Too often chores for kids turn into a power struggle between parent and child. The parent has to constantly remind and nag, and if she turns her back, the child simply stops doing the chore.
This cycle of nagging and frustration surrounding chores isn’t healthy for anyone, parent or child. If everyone is left with a bad attitude, what have you really accomplished, even if the chore is done?
Yet simply not having your kids do chores isn’t a good option, either. They need to learn the basic life skills and work ethic necessary to be functioning adults, and participating in chores as a child is a big part of that.
It may seem like a tall order, but household chores have the potential to bring your family closer together. You can bond through helping each other out, and your children will feel like they are part of something bigger than themselves—they are true members of the family.
Figuring out what works best with your family is probably going to include plenty of trial and error. Here are some suggestions that could help turn chores for kids into a bonding experience for you and your children.
Start Very Young
At around 18 months, kids naturally start wanting to help out. Let them.
You might be tempted to scoot them away when they express interest in helping with something, because obviously they aren’t going to be very good at it. But if you take the time to include your kids in chores at a very young age, then they’ll feel really good about helping mommy and daddy out, and they’ll be much more likely to have a good attitude about helping around the house as they get older.
Set Aside Family Chore Time
Designate a specific block of time when everyone in the house pitches in. If chores are part of a routine, and siblings and parents are all involved, then your children will need less reminders and less nagging. They’ll also feel more like a contributing member of the family, which can develop into a good motivating factor.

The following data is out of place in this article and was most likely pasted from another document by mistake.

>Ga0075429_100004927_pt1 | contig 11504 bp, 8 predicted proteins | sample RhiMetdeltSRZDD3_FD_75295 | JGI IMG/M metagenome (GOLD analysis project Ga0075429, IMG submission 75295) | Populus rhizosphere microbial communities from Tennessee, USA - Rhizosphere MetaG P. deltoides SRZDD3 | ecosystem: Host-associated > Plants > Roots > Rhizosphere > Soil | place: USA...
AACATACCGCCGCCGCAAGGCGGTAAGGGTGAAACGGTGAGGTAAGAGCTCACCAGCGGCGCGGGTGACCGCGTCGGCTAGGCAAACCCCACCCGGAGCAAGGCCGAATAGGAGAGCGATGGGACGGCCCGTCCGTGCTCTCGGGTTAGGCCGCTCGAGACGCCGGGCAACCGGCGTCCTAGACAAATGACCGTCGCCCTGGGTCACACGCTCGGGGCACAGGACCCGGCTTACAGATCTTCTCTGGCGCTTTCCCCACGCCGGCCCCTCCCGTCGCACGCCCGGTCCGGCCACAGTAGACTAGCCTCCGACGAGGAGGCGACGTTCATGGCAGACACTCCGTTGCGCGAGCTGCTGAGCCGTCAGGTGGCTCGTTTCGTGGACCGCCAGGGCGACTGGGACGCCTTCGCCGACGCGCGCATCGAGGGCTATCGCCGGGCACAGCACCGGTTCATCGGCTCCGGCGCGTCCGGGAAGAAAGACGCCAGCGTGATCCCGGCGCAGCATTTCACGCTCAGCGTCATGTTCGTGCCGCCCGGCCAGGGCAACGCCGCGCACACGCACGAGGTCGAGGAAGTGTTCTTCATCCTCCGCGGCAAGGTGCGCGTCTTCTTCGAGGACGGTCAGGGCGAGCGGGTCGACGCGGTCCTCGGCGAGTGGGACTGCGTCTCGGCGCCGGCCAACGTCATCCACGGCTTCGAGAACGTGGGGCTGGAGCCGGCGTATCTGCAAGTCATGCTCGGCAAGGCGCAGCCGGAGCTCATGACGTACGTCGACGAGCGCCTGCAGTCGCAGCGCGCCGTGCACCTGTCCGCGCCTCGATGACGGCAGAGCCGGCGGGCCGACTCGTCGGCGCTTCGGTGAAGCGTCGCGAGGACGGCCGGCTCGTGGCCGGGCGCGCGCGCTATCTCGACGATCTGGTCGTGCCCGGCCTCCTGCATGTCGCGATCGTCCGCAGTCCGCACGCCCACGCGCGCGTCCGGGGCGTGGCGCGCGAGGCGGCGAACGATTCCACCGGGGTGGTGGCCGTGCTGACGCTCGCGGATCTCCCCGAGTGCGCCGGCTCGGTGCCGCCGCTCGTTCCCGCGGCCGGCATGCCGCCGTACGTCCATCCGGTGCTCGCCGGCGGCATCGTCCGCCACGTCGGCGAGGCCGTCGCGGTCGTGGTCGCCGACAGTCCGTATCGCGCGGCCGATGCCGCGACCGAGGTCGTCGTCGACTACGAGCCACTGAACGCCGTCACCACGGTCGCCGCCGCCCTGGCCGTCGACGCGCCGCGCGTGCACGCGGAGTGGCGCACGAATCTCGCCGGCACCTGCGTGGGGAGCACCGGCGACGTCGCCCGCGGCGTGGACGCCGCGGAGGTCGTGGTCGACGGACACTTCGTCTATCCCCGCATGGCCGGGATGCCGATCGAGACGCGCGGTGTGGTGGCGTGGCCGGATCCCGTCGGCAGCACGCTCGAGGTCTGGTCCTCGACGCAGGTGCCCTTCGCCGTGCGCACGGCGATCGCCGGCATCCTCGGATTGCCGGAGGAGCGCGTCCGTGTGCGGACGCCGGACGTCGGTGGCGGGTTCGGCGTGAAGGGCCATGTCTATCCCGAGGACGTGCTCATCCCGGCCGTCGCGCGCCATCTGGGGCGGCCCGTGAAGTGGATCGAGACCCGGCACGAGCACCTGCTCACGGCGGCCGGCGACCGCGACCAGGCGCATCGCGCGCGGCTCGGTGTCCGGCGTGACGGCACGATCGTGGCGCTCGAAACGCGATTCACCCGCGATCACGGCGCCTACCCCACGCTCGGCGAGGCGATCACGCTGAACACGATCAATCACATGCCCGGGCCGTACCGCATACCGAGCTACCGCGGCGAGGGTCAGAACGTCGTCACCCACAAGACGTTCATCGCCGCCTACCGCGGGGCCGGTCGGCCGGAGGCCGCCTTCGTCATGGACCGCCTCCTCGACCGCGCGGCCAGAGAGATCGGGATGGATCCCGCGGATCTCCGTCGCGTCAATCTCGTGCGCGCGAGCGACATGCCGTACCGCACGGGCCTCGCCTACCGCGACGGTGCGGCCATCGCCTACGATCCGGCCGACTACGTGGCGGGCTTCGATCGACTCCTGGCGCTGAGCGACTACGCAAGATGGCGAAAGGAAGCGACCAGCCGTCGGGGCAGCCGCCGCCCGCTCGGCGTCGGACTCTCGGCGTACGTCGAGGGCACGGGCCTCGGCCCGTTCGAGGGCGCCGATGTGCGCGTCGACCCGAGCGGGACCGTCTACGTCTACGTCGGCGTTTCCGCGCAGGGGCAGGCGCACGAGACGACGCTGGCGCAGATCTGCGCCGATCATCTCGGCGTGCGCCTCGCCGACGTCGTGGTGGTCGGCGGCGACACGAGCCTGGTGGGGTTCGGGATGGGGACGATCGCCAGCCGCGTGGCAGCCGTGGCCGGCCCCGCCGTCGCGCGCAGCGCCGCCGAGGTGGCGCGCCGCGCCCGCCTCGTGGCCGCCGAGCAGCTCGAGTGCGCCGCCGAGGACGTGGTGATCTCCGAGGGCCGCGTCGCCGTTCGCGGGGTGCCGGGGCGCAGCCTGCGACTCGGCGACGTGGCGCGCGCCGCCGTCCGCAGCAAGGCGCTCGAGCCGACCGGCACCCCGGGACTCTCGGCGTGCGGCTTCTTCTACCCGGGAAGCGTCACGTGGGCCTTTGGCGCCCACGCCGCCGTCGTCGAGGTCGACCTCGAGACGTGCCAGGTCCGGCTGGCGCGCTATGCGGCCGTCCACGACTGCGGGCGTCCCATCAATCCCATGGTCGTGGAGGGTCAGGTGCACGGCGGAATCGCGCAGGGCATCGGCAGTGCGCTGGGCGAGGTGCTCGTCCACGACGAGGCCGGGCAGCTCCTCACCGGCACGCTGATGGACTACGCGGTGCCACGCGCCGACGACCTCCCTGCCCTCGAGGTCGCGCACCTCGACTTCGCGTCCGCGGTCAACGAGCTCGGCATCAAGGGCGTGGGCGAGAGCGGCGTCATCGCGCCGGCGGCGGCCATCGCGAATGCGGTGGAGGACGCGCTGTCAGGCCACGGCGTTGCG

The term “gamification” refers to turning a mundane task into a game. Household chores offer an incredible opportunity for gamification, and you and your children’s creativity is the only limiting factor.
You could turn cleaning time into a dance party, or have a race to see who gets done first. Another classic gamification technique is to create a “sticker chart,” but instead of a regular calendar sticker chart, turn it into a board game where their stickers lead to a winning destination.
Don’t Use Chores as a Punishment
One surefire way to make your kids hate chores is to use them as a punishment for bad behaviors. If they associate helping out around the house with punishment, then you’re quite possibly setting them up to be a slob for life.
Ultimately, you want chores to be a positive aspect of your children’s lives. Keeping a tidy home should be something that everyone participates in and everyone enjoys doing. So stop nagging, and use chores to help bring your family closer together.
Do your children hate doing chores? Have you had success in making chores for kids a fun experience for the whole family? Share your stories below, or visit us on Facebook to join the conversation!